Objectivity, neutrality, impartiality and balance

A guide to help potential contributors develop their skills.

If you are considering contributing to Exeter Observer please see our contributors guide.

More contributor guides:

Normative vs descriptive approaches

  • “The best stories are those that afflict the comfortable and comfort the afflicted, the ones that the people of power do not want told.”
  • “The function of reporting and the press is [to present] the best obtainable version of the truth. We’re not out there to bring down governments, we’re not out there to be prosecutors. We’re out there to be judicious, not judicial.” (Carl Bernstein)
  • “Newspapers in Britain are first and foremost businesses. They do not exist to report news, to act as watchdogs for the public, to be a check on the doings of government, to defend the ordinary citizens against abuses of power, to unearth scandals or to do any of the other fine and noble things that are sometimes claimed for the press. They exist to make money, just as any other business does. To the extent that they discharge any of their public functions, they do so in order to succeed as businesses.” (Colin Sparks)
  • “Responsible to whom? The state? Never. To “the people”? But which people, and of what views? To the readers? It is vanity to think you know them. Responsible, then, to some general belief in truth and accuracy? Well, that would be nice.” (Andrew Marr)
  • “If one person says it’s raining, and another says it’s dry, it’s not your job to quote them both. Your job is to look out of the window and find out which is true.” (Jonathan Foster)
  • “Don’t let the facts get in the way of a good story” (Hopefully apocryphal)

NB objectivity, neutrality, impartiality and balance are not the same as accuracy and clarity.

Prominent positions on “good” journalism

  1. Cynical

    • media ethics = oxymoron
    • journalist as hack
    • Nietzschean amoralism
    • sales are all that matter = let the market decide
    • don’t let the facts get in the way of a good story.
  2. Individual/ad hoc responsibility

    • ethical relativism
    • codes are pointless, impractical and irresponsible.
  3. Professional

    • independent free press vs state-controlled propaganda - personal liberty, freedom of expression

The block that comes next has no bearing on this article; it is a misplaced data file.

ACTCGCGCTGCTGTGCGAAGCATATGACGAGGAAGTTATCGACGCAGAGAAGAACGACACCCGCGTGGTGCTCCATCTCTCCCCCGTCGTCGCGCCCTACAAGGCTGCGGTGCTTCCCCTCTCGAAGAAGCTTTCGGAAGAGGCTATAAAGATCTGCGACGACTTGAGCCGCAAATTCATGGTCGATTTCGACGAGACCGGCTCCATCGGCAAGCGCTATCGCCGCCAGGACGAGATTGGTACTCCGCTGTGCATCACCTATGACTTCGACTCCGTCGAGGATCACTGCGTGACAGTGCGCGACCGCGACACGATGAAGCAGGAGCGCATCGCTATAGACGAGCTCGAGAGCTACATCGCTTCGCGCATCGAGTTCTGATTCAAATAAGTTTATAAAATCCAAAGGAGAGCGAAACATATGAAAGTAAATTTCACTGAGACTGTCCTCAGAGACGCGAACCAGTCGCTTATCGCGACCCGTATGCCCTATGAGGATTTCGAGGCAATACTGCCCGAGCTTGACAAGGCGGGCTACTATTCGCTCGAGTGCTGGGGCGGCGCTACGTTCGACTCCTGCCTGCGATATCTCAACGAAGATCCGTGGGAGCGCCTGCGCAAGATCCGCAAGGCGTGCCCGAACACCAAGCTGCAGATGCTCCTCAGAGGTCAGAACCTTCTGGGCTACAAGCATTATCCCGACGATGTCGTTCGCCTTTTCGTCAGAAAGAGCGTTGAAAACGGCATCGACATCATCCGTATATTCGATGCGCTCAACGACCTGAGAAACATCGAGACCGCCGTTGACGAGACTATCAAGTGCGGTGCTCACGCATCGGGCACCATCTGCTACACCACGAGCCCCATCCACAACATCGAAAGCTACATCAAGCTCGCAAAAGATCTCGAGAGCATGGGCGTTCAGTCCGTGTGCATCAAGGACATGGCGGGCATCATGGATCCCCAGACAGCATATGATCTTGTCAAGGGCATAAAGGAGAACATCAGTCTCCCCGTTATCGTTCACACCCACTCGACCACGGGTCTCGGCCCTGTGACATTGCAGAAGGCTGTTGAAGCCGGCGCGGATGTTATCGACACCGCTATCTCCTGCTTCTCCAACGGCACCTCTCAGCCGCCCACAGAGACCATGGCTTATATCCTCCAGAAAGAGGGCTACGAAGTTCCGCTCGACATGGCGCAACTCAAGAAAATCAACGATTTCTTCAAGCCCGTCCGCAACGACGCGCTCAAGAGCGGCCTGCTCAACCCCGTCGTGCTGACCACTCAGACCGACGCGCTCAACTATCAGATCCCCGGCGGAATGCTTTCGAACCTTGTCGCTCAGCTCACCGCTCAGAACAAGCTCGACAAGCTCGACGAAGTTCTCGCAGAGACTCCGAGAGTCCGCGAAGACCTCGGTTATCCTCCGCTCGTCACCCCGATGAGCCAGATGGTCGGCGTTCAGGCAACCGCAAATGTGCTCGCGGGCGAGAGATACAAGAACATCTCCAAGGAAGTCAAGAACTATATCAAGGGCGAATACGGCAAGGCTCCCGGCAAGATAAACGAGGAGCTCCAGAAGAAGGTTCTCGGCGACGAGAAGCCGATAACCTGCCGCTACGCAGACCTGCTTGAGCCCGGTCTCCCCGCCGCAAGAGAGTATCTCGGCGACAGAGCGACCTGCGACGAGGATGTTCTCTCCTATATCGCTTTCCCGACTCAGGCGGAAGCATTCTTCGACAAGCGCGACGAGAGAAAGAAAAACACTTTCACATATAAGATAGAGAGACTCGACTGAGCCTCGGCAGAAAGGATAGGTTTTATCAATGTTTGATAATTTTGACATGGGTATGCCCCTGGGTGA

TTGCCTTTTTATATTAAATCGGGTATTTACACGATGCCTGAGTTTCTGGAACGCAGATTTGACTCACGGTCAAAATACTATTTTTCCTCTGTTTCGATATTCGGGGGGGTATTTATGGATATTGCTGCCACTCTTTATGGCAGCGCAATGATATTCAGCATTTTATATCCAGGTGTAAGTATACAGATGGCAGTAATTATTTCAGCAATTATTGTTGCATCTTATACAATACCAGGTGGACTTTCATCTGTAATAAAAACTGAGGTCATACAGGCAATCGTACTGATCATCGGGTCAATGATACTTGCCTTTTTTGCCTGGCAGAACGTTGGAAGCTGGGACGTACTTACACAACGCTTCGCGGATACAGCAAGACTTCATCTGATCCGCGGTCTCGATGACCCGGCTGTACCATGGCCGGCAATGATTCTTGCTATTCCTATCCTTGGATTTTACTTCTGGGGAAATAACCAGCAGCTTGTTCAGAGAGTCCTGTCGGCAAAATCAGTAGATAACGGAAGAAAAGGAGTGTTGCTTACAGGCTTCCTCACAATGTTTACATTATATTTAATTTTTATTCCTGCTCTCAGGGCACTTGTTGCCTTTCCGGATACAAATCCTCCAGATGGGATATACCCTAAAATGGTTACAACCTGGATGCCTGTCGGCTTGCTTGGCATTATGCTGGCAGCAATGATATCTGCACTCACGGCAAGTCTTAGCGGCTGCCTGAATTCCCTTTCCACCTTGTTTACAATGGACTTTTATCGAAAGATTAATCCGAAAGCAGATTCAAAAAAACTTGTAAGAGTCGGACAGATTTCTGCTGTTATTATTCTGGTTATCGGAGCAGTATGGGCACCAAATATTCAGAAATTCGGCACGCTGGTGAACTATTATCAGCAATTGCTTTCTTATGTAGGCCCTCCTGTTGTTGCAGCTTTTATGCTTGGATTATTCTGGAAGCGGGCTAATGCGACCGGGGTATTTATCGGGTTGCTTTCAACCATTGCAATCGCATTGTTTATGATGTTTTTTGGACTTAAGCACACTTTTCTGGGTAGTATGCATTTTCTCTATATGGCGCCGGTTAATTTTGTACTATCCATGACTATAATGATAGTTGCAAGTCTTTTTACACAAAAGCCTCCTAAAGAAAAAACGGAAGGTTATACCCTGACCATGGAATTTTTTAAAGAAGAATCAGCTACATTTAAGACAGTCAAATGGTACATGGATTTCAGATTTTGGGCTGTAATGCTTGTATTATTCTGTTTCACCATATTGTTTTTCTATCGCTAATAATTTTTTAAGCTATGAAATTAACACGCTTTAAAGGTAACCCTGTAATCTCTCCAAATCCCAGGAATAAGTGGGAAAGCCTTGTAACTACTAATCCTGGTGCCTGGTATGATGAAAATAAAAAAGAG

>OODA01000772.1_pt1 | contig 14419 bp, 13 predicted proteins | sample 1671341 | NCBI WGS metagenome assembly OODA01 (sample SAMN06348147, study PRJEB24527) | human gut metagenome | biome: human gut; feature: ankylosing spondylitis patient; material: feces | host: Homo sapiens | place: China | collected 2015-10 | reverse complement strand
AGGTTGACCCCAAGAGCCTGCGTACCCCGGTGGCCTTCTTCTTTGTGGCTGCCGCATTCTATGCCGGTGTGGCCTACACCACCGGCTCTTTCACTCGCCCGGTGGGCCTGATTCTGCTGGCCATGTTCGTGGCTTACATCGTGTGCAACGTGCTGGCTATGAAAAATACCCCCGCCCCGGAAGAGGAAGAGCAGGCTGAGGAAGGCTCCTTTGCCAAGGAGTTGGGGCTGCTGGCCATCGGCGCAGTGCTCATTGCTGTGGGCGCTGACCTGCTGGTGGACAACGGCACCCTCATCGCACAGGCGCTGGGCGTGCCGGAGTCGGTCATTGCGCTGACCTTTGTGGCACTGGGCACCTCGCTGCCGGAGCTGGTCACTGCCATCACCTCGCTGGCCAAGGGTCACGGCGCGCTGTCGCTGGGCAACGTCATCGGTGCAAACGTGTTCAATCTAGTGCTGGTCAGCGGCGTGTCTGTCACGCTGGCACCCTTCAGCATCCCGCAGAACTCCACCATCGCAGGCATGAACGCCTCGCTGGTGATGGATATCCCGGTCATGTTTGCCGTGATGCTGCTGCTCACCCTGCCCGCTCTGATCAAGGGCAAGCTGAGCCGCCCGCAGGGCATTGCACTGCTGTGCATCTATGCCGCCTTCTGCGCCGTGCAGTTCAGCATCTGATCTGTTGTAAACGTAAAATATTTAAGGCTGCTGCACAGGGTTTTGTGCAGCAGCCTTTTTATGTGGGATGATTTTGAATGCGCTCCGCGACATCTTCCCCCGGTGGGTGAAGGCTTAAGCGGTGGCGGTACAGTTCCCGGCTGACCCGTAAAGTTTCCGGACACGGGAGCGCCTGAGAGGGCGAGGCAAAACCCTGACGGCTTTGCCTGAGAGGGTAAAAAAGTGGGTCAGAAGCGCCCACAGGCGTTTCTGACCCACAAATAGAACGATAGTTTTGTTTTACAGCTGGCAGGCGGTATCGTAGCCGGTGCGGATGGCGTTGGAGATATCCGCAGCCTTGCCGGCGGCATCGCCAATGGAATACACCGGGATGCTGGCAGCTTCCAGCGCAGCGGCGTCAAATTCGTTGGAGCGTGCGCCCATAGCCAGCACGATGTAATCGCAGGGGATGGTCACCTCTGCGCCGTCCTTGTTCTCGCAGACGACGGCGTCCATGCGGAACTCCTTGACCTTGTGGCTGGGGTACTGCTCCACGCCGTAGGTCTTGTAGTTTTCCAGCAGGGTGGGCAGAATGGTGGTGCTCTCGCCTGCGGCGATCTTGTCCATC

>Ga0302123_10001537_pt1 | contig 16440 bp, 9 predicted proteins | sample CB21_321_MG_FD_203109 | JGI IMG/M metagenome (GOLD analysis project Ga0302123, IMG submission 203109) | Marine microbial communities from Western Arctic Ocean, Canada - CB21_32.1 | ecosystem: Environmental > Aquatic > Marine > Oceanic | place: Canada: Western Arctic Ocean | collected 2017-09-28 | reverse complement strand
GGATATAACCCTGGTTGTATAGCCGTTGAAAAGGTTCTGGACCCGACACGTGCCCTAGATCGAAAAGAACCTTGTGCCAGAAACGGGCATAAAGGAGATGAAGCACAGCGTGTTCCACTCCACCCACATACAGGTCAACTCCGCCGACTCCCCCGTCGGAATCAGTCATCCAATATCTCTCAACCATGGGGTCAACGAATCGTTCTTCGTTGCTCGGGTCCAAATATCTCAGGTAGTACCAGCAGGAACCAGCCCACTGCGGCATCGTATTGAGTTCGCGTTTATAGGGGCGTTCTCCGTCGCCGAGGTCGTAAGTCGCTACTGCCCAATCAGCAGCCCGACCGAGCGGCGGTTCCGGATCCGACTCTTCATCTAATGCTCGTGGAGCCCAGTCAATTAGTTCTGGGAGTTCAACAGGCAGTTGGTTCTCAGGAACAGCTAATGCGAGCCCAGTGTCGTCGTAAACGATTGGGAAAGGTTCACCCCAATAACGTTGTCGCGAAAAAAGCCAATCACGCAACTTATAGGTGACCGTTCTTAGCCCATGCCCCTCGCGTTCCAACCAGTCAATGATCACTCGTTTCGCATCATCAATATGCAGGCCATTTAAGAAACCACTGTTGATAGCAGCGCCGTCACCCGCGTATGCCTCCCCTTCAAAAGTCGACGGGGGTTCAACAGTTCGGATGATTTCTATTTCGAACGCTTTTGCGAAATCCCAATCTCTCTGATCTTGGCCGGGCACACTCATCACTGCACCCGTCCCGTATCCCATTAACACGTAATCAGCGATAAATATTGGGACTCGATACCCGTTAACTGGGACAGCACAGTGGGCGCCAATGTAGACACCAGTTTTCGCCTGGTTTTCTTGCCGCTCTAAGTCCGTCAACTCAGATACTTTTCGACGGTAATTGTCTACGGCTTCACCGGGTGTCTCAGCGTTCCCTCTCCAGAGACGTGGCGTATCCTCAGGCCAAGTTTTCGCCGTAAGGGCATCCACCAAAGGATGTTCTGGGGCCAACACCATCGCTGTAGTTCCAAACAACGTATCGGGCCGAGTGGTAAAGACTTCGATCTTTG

• fourth estate inc. adversarial state vs media, campaigning
    • objectivity, neutrality, impartiality and balance = search for truth in the face of subjective anarchy and propagandist bias = sources balanced, fact not fiction, no value judgements
    • truthfulness - resistance to postmodern relativism
    • social responsibility and public interest - civic journalism aimed at revitalising public sphere
    • promotion of pluralism as mirror to society
    • codes of conduct/practice
    • value of training.

Critical responses

  • Political: journalism functions in the interests of dominant social groups/classes - free press, democracy, public interest etc. are all myths.
  • Objectivity, neutrality, impartiality and balance are all myths, acting as basis for professional legitimacy (thus serving ruling classes) cf. many great writers have been anything but these things.
  • Professionalism is a myth: rhetorical strategy aimed at obscuring journalism’s inherent pro-establishment bias cf. technical orientation is too narrow.
  • Fact and opinion are inseparable - subjectivity is always present, and partisan.
  • News values suppress pluralism and limit opinions: collusion between propagandist MSM and national security state manufactures consent.
  • Economic necessities produce bureaucratic journalistic practices … and media monopolies.
  • Democracy is a myth that legitimises the rule of the many by the few (education, electoral process and media combine to prop up political system).
  • Campaigning journalism is self-promotion disguised as public interest.
  • Action speaks louder than words - especially in a society which is amusing itself to death.
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